A person can selectively look for verses that seem to give support for a choice already made.  One can also choose to ignore other verses in the Bible that would contradict one’s choice(s).  What some of these Christians fail to consider is that the Bible does not contain specific instructions for every situation under the sun, for every conceivable situation, for every possible action or activity.  Those who wrote the Bible (actually when referring to the Old Testament, those who eventually set the oral tradition down in writing after several centuries) did not foresee, could not have foreseen, many of the issues of the current times.  Inspired or not, the future was not an open book to them.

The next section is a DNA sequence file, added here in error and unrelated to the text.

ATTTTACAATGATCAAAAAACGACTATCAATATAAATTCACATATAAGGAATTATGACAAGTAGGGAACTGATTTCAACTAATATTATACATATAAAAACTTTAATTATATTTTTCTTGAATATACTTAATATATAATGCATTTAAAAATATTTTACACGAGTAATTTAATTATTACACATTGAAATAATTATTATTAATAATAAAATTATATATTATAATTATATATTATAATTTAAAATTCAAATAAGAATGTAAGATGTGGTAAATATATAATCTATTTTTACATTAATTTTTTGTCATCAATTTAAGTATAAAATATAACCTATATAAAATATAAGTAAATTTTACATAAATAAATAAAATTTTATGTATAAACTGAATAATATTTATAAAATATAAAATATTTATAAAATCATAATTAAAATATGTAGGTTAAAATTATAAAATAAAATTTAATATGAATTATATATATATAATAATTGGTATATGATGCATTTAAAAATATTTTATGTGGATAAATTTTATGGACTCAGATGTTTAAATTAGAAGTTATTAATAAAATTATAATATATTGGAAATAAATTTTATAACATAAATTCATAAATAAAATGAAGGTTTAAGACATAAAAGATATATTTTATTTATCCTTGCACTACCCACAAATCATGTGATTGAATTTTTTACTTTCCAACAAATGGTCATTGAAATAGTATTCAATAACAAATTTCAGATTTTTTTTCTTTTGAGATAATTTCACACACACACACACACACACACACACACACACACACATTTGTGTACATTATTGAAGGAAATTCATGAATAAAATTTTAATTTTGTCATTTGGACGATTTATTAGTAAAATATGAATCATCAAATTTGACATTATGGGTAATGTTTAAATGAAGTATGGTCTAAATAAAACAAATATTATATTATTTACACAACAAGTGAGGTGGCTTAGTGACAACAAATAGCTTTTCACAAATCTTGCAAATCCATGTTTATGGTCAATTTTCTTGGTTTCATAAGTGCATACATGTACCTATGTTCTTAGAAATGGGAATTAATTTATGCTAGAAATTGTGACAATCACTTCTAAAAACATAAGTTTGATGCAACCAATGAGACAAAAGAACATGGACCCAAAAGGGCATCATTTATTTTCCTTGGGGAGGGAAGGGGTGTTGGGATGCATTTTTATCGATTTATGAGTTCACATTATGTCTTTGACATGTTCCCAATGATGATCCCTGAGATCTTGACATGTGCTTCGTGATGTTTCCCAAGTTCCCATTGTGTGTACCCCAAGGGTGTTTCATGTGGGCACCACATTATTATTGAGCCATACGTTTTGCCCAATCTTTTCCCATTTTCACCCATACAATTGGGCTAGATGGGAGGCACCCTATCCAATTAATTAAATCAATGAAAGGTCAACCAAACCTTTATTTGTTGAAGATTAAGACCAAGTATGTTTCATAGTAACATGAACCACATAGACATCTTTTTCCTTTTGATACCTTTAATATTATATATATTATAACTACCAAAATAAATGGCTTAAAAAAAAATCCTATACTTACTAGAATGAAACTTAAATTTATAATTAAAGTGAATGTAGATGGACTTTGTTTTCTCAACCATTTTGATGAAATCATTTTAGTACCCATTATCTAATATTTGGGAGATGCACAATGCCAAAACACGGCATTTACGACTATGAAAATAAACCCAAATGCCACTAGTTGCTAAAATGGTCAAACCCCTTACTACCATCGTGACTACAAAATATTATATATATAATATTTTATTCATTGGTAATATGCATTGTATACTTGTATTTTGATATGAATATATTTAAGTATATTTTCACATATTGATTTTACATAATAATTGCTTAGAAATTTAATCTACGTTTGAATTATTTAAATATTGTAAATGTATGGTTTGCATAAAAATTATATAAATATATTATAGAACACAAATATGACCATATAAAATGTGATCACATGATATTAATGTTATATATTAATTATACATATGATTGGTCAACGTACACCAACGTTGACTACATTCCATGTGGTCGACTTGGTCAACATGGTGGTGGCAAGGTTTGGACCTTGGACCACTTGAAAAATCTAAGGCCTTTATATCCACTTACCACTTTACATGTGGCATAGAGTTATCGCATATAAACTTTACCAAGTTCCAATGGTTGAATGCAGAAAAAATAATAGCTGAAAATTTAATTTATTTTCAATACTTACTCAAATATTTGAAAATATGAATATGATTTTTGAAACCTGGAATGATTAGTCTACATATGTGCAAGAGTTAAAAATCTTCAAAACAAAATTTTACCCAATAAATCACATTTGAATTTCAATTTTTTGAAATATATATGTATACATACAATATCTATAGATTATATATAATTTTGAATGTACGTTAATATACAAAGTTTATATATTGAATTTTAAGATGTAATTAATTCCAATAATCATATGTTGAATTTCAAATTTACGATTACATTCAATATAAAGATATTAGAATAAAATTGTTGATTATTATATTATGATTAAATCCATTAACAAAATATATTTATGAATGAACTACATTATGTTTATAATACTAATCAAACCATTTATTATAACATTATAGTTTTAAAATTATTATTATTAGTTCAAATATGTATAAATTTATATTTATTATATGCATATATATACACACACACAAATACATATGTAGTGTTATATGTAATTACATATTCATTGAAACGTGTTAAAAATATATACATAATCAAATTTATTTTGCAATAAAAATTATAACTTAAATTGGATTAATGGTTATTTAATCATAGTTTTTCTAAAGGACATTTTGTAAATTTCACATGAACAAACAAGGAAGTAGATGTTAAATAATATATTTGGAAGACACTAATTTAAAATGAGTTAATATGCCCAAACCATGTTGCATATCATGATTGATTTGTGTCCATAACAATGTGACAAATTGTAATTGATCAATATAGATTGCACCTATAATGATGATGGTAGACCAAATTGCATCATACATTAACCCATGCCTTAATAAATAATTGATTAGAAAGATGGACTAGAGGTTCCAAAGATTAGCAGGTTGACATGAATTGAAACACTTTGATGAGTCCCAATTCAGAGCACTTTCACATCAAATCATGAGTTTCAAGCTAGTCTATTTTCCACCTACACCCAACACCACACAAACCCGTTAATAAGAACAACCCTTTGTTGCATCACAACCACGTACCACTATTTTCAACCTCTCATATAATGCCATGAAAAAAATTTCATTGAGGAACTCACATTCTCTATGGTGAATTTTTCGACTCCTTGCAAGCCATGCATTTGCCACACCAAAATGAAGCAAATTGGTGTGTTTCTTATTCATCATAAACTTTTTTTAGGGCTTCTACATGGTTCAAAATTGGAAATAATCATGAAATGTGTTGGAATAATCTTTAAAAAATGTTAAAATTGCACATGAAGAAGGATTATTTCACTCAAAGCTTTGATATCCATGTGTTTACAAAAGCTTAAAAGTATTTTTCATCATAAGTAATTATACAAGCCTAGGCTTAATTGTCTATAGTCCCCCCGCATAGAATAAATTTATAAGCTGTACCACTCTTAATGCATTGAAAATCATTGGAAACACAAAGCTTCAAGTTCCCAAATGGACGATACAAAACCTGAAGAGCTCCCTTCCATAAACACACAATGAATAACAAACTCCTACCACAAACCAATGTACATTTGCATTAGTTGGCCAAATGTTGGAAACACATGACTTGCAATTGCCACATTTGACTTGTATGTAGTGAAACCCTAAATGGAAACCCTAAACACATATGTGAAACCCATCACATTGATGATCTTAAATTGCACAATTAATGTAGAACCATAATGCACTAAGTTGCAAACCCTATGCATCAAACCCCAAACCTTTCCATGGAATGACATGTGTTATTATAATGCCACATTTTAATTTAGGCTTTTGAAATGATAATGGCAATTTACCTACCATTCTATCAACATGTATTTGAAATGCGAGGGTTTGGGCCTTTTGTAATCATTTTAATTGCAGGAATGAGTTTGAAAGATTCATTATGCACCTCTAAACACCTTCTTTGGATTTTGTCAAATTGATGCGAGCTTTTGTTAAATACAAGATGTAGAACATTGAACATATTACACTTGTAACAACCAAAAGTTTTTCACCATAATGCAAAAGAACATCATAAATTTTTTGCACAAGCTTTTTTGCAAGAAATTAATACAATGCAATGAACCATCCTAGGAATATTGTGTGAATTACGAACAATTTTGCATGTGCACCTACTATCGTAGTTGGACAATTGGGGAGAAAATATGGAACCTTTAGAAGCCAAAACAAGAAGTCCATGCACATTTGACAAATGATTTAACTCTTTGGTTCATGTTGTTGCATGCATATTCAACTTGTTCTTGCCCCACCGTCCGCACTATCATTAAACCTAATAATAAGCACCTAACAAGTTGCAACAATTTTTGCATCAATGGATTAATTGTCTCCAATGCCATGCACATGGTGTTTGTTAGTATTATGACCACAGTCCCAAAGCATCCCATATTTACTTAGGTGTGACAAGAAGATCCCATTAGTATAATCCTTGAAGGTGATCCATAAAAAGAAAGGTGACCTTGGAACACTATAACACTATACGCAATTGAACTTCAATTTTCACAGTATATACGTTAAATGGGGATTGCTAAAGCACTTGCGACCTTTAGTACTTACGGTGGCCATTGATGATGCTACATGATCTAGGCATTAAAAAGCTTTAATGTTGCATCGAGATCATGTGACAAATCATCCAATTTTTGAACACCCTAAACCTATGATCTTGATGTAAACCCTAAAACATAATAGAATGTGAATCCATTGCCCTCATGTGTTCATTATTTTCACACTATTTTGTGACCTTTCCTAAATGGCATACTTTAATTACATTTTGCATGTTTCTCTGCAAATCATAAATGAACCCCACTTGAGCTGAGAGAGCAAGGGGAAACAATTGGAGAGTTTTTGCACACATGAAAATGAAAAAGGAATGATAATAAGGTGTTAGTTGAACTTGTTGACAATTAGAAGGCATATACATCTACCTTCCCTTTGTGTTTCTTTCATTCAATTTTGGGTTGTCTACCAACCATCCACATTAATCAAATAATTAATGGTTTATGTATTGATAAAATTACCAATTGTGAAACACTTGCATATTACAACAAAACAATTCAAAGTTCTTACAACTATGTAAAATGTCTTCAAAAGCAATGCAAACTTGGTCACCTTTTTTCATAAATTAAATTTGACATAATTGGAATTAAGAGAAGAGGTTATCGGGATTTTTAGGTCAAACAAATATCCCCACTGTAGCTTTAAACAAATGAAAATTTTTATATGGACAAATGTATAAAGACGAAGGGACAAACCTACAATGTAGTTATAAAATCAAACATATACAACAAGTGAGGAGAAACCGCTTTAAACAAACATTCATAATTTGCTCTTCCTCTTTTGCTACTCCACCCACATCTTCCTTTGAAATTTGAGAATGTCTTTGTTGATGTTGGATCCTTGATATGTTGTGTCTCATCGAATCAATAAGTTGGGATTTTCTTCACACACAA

As well, it must be said here that the authors of the Bible, and many ancient pagan philosophers (Aristotle is the best example), were woefully ignorant on many subjects and thus had a flawed understanding of these subjects.  They had limited knowledge and much that they thought to be accurate was actually not correct.  For example, the current medical and scientific knowledge tells us how human reproduction works.  The Aristotelian view of human reproduction was and is incorrect.  What puzzles me is why Aristotle’s view was accepted without question for so long.  Simple observations (such as women who are older and no longer menstruate also do not become pregnant) and a little common sense leads one to the conclusion that there must be more factors at work than what Aristotle claimed.  We have recently seen verses from the Old Testament – that give evidence of similar ignorance and incorrect knowledge about human reproduction – being used to justify or rationalize actions that we do not see as moral in light of the current knowledge. But, I digress.